This study constituted a comparative assessment of the mechanical resistance of square and rectangular 2.0-mm system three-dimensional miniplates as compared to the standard configuration using two straight miniplates. 90 polyurethane replica mandibles were used for the mechanical trials. Groups 1, 2, and 3 simulated complete symphyseal fractures characterized by linear separation of the central incisors; groups 4, 5, and 6 simulated parasymphyseal fractures with an oblique configuration. Groups 1 and 4 represented the standard method with two straight miniplates set parallel to one another. Square miniplates were used in groups 2 and 5, and rectangular miniplates in groups 3 and 6. A universal testing machine set to a velocity of 10 mm/min and delivering a vertical linear load to the first left molar was used to test each group. Maximum load values and load values with pre-established dislocation of 5 mm were obtained and submitted to statistical analysis using a calculated reliability interval of 95%. The mechanical performances of the devices were similar, except in the case of rectangular plates used in the parasymphyseal fractures. The innovative fixation methods used showed significantly better results in the case of symphyseal fractures.
In recent years, different methods have been proposed for the surgical treatment of mandibular fractures. Rigid internal fixation (RIF) is used to achieve a stable anatomical reduction, thereby reducing the risk of postoperative displacement of fractured bone fragments, avoiding the need for maxillomandibular fixation and favouring an early return to normal functioning.
The mandible is subject to forces generated by the chewing muscles transmitted via the teeth and the temporomandibular joints. During treatment, tensions and deformations occur according to the distribution of the external forces and the properties and geometry of the material being used. It is well known that the mandible is normally subjected to tensioning forces on its superior border and compression forces on its inferior border. However, that is only true for fractures in the body and angle of the mandible; in the case of fractures in the symphyseal and parasymphyseal regions, the opposite situation prevails and a single form of biomechanical behaviour can be expected for this latter region as a whole.
Irrespective of the fixation method used, stability is a key factor for the successful treatment of the symphyseal fracture. This can be evaluated by mechanical tests that simulate the forces that the mandibular fractures will be subjected to, making it possible to determine the resistance of the fixation material and the behaviour of the fractured region.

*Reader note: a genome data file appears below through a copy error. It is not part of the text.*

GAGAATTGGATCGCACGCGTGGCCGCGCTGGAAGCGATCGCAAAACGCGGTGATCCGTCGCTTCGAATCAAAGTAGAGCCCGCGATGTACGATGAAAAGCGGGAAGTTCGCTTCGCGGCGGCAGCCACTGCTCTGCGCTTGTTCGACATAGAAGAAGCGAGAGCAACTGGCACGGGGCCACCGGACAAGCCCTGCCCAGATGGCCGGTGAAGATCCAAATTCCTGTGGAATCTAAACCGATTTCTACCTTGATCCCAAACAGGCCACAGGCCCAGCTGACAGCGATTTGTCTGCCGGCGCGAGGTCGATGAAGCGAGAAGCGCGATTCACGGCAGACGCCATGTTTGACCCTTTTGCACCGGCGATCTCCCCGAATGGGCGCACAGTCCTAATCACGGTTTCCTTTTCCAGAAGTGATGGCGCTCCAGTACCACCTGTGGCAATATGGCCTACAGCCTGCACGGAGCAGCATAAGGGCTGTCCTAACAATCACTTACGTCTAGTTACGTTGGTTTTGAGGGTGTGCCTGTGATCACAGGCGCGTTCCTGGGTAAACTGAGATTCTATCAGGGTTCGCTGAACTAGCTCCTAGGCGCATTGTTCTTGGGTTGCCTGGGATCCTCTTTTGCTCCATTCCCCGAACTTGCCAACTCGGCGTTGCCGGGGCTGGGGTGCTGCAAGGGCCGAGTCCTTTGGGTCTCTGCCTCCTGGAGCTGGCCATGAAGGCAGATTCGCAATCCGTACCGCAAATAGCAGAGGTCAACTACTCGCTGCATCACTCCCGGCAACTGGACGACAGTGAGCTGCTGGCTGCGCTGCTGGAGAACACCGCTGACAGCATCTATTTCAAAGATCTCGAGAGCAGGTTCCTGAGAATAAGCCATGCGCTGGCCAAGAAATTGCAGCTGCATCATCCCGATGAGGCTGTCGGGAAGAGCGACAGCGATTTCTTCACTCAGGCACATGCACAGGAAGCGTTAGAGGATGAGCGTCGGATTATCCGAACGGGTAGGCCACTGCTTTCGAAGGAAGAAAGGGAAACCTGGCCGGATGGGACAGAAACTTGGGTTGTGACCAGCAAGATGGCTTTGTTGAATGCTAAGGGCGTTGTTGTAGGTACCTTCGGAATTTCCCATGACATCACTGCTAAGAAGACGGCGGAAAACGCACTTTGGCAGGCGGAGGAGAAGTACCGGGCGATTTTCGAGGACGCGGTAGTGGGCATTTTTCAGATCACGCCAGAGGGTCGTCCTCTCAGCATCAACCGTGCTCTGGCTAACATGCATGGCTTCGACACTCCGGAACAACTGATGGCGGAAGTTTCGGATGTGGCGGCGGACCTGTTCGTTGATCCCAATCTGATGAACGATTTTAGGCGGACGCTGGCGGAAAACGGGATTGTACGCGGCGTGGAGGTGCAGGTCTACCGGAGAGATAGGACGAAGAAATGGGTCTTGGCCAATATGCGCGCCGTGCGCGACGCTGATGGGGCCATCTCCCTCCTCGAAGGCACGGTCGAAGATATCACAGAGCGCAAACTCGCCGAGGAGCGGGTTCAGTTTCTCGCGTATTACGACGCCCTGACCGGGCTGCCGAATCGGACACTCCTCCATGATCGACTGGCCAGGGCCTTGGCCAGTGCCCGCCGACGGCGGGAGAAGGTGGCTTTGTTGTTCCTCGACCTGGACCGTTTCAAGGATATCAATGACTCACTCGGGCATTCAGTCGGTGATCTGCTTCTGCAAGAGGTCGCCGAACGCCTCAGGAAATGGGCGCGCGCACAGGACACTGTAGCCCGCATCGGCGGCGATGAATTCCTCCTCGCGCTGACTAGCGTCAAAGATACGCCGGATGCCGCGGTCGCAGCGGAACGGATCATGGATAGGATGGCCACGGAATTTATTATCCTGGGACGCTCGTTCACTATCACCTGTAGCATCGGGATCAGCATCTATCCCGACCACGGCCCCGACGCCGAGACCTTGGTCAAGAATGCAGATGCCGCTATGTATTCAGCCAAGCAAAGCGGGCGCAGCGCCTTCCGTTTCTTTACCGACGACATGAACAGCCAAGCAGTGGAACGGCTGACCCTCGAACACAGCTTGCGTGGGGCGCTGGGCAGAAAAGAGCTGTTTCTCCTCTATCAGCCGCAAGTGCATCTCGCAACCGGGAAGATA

The symphysis is one of the most common mandibular fracture sites, with reports of prevalence varying from 9% to 57%; it is only surpassed by fractures of the condyle or of the angle. Each mandibular region has its own peculiarities, including variations in the forces exerted by the chewing muscles, zones of fragility, and the possible presence of mechanical forces acting in different directions. These factors determine the extent of a region’s susceptibility to trauma and its propensity for a favourable response to treatment.
Recent work done by Madsen et al. and by Oliveira and Passeri has involved the comparative biomechanical assessment of different fixation techniques applied to symphyseal and parasymphyseal mandibular fractures, but they did not make use of three-dimensional (3D) fixations.
Farmand , who was the first to undertake a biomechanical investigation of 3D plates in 1996, studied the performance of a plate in the shape of the four sides of a square open in the middle. In his view, the device, which was fixed by screws, would foster stability in three dimensions, and its biomechanical characteristics were comparable to those of conventional miniplates. The open-centred square configuration would be the smallest possible one for a 3D plate component. In that study, the clinical results and investigations showed that 3D plates provided good stability during osteosynthesis associated with more complicated cases of mandibular fracture. The author also stated that the 1-mm profile of the connecting arms of the device made its adaptation to the bone without distortions easier, and that the untrammelled areas between the connecting arms ensured a good blood supply to the bone.